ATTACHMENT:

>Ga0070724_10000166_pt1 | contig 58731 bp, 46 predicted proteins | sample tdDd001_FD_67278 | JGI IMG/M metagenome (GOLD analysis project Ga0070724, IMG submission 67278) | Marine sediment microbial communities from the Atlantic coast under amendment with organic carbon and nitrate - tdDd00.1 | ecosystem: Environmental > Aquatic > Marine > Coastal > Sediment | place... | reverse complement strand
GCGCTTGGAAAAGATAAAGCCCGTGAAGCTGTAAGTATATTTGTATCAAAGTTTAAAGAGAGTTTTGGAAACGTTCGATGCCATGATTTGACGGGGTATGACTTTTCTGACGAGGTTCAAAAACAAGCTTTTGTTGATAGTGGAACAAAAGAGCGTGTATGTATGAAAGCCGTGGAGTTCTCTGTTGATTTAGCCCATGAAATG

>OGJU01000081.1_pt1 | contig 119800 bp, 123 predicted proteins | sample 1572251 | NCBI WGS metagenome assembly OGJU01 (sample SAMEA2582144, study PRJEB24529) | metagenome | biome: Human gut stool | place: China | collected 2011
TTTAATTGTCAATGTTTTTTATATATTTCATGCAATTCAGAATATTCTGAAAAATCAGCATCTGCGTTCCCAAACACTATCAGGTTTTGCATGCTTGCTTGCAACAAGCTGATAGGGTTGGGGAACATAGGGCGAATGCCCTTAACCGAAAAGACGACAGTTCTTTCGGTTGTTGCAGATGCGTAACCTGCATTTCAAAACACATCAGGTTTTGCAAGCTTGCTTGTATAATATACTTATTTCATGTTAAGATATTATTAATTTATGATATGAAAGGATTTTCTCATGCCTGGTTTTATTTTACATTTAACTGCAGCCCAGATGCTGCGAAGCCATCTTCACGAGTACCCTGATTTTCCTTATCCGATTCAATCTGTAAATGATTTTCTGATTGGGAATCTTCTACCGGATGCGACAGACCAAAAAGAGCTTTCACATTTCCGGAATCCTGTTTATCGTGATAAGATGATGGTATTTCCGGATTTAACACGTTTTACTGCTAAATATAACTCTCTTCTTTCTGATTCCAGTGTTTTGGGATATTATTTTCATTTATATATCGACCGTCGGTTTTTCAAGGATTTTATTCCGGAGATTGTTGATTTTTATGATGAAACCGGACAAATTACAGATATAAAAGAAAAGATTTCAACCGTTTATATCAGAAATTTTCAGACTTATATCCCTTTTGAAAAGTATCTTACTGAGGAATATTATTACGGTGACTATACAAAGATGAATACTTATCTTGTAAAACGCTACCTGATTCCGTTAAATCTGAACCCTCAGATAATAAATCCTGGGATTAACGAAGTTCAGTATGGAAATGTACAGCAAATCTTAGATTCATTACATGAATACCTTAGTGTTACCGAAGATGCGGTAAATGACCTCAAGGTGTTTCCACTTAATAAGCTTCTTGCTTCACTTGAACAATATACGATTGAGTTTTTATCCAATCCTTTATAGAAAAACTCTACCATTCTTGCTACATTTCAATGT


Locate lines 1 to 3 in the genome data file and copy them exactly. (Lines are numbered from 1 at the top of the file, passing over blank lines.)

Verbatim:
>Ga0070724_10000166_pt1 | contig 58731 bp, 46 predicted proteins | sample tdDd001_FD_67278 | JGI IMG/M metagenome (GOLD analysis project Ga0070724, IMG submission 67278) | Marine sediment microbial communities from the Atlantic coast under amendment with organic carbon and nitrate - tdDd00.1 | ecosystem: Environmental > Aquatic > Marine > Coastal > Sediment | place... | reverse complement strand
GCGCTTGGAAAAGATAAAGCCCGTGAAGCTGTAAGTATATTTGTATCAAAGTTTAAAGAGAGTTTTGGAAACGTTCGATGCCATGATTTGACGGGGTATGACTTTTCTGACGAGGTTCAAAAACAAGCTTTTGTTGATAGTGGAACAAAAGAGCGTGTATGTATGAAAGCCGTGGAGTTCTCTGTTGATTTAGCCCATGAAATG

>OGJU01000081.1_pt1 | contig 119800 bp, 123 predicted proteins | sample 1572251 | NCBI WGS metagenome assembly OGJU01 (sample SAMEA2582144, study PRJEB24529) | metagenome | biome: Human gut stool | place: China | collected 2011